As some of you may know I’ve got a fairly long commute on a regular basis; I need something more than the radio to entertain me. Thus I’ve become a big fan of podcasting for the last year. When I was taking the Metra to downtown Chicago, and now driving a substantial distance, listening to podcasts became a great way to kill time during my commute. And one I was listening to this past week got me thinking.
Matt Atchity, editor in chief of Rotten Tomatoes, speculated on Adam Carolla‘s podcast about the ultimate legacy of Robert De Niro. It was their usual game they play on the show, guessing the RT score of various De Niro films, but something he said was far more interesting than just discussing what people en masse said in a statistical formula about the quality of film. That aspect of modern cinema discussion drives me nuts in the same way Robin Williams’s character was driven nuts in the statistical analysis of poetry in Dead Poets Society.
But when it comes to evaluating other things about cinema, the more colorful ones at least, sometimes good statistical analysis is never a bad thing. I once came up with my own version of Sabremetrics to evaluate an actor’s star power that still needs some work on it. I can’t believe I wrote than four years ago, to be fair.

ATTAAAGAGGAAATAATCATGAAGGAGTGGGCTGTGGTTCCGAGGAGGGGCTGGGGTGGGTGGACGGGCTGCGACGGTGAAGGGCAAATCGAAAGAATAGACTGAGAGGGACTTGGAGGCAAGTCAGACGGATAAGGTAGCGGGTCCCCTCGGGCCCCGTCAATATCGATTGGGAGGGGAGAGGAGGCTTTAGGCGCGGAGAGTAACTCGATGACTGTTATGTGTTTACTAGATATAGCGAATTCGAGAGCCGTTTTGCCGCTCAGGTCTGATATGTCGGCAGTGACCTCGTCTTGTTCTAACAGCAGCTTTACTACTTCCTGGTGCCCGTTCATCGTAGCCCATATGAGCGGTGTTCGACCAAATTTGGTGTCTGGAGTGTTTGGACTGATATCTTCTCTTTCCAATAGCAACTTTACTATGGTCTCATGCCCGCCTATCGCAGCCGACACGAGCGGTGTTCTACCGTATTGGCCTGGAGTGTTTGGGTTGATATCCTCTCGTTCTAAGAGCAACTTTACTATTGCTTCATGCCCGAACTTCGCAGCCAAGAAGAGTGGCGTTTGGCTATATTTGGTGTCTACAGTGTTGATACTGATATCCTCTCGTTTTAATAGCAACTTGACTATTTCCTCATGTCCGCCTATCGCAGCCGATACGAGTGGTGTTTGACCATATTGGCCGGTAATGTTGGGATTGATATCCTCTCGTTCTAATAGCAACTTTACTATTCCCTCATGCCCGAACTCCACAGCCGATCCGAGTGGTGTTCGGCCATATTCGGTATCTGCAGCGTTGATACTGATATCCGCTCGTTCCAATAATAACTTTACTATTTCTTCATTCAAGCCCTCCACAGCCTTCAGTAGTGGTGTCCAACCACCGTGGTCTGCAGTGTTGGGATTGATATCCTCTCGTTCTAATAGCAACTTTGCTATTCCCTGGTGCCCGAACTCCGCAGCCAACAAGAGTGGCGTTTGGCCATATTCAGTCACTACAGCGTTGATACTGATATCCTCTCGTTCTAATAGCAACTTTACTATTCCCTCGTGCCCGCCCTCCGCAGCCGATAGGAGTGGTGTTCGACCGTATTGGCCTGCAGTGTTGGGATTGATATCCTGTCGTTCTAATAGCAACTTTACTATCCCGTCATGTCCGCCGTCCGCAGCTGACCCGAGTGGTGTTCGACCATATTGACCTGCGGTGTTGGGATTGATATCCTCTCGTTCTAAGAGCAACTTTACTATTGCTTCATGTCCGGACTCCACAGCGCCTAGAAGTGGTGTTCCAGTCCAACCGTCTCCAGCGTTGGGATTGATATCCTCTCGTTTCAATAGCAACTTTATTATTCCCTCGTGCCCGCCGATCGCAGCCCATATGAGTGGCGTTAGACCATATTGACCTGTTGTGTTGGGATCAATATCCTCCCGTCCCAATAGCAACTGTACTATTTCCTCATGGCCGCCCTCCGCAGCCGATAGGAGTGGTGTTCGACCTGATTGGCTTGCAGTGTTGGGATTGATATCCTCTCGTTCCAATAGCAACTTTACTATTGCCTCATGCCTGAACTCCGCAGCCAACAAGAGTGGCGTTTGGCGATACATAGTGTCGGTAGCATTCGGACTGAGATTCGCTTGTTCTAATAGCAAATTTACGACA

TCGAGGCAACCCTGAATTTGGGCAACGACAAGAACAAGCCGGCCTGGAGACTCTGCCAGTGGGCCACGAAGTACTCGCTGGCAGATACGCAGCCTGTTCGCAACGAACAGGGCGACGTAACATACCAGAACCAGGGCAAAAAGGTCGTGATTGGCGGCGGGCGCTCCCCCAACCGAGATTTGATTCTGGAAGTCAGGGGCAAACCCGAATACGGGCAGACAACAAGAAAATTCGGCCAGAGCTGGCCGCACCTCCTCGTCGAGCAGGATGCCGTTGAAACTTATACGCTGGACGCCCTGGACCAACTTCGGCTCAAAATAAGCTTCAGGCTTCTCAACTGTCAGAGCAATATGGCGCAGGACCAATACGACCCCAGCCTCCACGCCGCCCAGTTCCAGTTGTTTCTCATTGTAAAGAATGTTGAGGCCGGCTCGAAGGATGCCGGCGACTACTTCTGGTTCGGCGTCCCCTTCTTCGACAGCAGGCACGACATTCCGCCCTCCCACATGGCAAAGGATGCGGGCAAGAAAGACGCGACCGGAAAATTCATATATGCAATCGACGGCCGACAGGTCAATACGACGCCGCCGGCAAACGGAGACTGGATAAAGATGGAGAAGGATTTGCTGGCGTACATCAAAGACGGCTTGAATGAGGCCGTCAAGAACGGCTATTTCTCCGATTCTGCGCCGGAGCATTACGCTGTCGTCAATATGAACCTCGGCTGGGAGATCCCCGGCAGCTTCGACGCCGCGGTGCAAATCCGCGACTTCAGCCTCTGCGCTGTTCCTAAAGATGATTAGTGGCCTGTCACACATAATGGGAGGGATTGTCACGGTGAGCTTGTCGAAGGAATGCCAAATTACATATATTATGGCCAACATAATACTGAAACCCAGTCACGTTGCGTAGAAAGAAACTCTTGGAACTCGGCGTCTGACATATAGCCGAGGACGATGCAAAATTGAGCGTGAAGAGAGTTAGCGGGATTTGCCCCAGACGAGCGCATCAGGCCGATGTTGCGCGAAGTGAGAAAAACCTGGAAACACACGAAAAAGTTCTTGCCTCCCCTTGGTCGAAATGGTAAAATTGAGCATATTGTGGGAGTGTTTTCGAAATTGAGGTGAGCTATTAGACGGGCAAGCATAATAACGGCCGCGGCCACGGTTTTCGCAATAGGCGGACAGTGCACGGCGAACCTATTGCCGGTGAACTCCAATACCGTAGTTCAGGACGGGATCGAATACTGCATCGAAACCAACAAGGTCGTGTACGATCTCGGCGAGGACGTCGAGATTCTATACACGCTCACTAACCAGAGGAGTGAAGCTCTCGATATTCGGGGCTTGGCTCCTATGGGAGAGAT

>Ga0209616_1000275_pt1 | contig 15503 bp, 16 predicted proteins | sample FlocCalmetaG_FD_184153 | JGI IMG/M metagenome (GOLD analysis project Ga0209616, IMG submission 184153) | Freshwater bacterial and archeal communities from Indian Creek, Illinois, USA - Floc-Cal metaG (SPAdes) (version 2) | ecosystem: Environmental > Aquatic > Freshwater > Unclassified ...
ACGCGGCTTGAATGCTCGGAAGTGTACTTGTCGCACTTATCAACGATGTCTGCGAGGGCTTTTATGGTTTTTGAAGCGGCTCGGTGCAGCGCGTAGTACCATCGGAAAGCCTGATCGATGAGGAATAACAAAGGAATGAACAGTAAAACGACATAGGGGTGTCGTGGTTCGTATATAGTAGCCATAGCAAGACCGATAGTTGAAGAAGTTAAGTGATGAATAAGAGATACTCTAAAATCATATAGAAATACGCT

I’ve always been driven nuts by people arguing a film’s quality by using a Rotten Tomato number as the sole qualifier for a film’s quality because it’s just using a logical fallacy. That’s Argumentum ad populum for those who never took a logic course. But something Atchity said did make me think.
Something they had kicked around the RT offices was Robert De Niro’s ultimate legacy as an actor. He posited on the show that De Niro is perhaps the greatest actor to ever step onto the silver screen and at first glance it’s a fairly easy one to argue in favor of. When you list off his best work it’s comprised of films on everyone’s Top 10 list. He’s made over 90 films in his career, so evaluating him on the whole is tough especially considering he’s still making films regularly. We can think there’s a film like The Departed still out there, waiting for De Niro. De Niro was supposed to be in that film, apparently, and dropped out for what was the role that Martin Sheen knocked out of the park.
De Niro’s top films are legendary in a way that’s incredibly hard for a lot of actors to match. You could do a Top 10 list of just De Niro films and there wouldn’t be a weak link in the bunch.
When you look at his topline films, the ones that’ll be first mentioned in his obituary, it’s a murderer’s row: The Godfather Part 2, HEAT, Goodfellas, Casino, Midnight Run, A Bronx Tale, Raging Bull, Mean Streets, Wag the Dog and more. De Niro’s fastball films, the ones you point to when you say you’re a fan of his, are incredible. There are very few actors who’s top of the mill work comes close for any number of reasons. When De Niro dies we’ll have marathons of his work and praise him, rightfully so, as one of the elite actors of his generation.